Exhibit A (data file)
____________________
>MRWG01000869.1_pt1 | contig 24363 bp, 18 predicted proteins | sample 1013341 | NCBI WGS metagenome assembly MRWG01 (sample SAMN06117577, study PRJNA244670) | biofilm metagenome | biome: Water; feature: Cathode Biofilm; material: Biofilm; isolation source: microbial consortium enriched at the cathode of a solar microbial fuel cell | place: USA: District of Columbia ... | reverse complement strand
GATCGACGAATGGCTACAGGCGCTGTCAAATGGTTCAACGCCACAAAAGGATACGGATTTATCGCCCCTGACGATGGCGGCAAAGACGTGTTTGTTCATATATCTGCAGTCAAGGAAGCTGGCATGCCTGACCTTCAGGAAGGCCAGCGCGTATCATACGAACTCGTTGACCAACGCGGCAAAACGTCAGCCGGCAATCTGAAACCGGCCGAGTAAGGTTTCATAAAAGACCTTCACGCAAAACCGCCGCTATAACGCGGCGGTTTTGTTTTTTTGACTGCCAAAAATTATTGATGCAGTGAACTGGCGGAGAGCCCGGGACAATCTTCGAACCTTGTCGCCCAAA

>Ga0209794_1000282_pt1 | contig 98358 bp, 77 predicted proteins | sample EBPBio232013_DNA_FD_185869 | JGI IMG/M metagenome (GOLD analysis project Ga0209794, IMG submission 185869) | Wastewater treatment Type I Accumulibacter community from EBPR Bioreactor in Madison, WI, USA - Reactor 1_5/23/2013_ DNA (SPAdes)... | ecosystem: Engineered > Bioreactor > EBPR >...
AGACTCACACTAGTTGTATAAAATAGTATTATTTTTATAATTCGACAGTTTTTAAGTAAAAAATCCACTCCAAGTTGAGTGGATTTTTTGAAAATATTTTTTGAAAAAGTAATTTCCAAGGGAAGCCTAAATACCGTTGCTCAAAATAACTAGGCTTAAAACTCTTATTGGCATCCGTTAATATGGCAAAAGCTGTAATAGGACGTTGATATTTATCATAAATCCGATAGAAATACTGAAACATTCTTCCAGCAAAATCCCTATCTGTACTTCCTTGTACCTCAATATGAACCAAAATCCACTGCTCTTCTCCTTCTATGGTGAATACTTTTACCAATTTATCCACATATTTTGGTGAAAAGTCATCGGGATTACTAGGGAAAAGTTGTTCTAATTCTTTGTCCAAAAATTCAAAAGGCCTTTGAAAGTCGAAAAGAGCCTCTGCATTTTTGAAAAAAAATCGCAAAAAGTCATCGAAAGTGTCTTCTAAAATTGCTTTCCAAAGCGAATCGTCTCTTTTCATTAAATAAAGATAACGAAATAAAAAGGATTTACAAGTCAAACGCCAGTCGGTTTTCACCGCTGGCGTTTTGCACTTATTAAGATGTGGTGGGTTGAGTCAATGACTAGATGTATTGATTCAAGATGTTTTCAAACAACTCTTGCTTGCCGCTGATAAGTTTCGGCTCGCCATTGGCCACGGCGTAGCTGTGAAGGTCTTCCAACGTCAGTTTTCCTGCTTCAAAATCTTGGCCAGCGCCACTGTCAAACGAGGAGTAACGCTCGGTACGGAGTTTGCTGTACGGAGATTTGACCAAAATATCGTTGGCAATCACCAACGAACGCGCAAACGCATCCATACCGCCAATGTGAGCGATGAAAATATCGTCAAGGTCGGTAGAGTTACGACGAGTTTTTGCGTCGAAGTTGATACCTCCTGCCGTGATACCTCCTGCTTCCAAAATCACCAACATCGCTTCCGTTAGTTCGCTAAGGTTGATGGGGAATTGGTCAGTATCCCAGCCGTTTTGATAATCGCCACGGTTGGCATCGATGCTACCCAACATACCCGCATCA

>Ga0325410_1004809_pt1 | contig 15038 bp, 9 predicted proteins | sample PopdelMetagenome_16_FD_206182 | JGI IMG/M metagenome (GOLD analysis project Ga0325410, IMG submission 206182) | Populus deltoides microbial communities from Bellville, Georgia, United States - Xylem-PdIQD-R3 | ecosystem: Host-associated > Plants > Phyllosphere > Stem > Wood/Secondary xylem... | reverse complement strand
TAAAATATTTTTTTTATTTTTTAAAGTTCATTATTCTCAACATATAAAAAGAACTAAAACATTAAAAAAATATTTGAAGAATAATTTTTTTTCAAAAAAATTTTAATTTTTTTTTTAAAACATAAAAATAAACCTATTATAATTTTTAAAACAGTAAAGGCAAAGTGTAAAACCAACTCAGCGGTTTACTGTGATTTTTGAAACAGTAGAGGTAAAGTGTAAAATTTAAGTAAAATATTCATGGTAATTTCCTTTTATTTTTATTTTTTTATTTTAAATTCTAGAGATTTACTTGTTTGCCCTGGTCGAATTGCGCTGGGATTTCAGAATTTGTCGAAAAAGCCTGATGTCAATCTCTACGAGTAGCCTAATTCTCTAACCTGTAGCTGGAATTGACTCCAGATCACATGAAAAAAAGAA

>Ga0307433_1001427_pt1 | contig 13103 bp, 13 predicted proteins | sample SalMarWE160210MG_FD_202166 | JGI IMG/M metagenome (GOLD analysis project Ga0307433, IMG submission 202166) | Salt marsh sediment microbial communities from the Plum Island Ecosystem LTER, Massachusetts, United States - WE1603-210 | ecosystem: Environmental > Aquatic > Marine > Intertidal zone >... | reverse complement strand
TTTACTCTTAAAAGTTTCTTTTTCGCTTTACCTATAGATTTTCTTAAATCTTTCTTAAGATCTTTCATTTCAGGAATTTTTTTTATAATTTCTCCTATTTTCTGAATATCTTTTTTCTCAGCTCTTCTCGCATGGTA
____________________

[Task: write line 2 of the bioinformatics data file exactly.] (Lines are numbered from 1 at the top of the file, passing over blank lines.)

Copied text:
GATCGACGAATGGCTACAGGCGCTGTCAAATGGTTCAACGCCACAAAAGGATACGGATTTATCGCCCCTGACGATGGCGGCAAAGACGTGTTTGTTCATATATCTGCAGTCAAGGAAGCTGGCATGCCTGACCTTCAGGAAGGCCAGCGCGTATCATACGAACTCGTTGACCAACGCGGCAAAACGTCAGCCGGCAATCTGAAACCGGCCGAGTAAGGTTTCATAAAAGACCTTCACGCAAAACCGCCGCTATAACGCGGCGGTTTTGTTTTTTTGACTGCCAAAAATTATTGATGCAGTGAACTGGCGGAGAGCCCGGGACAATCTTCGAACCTTGTCGCCCAAA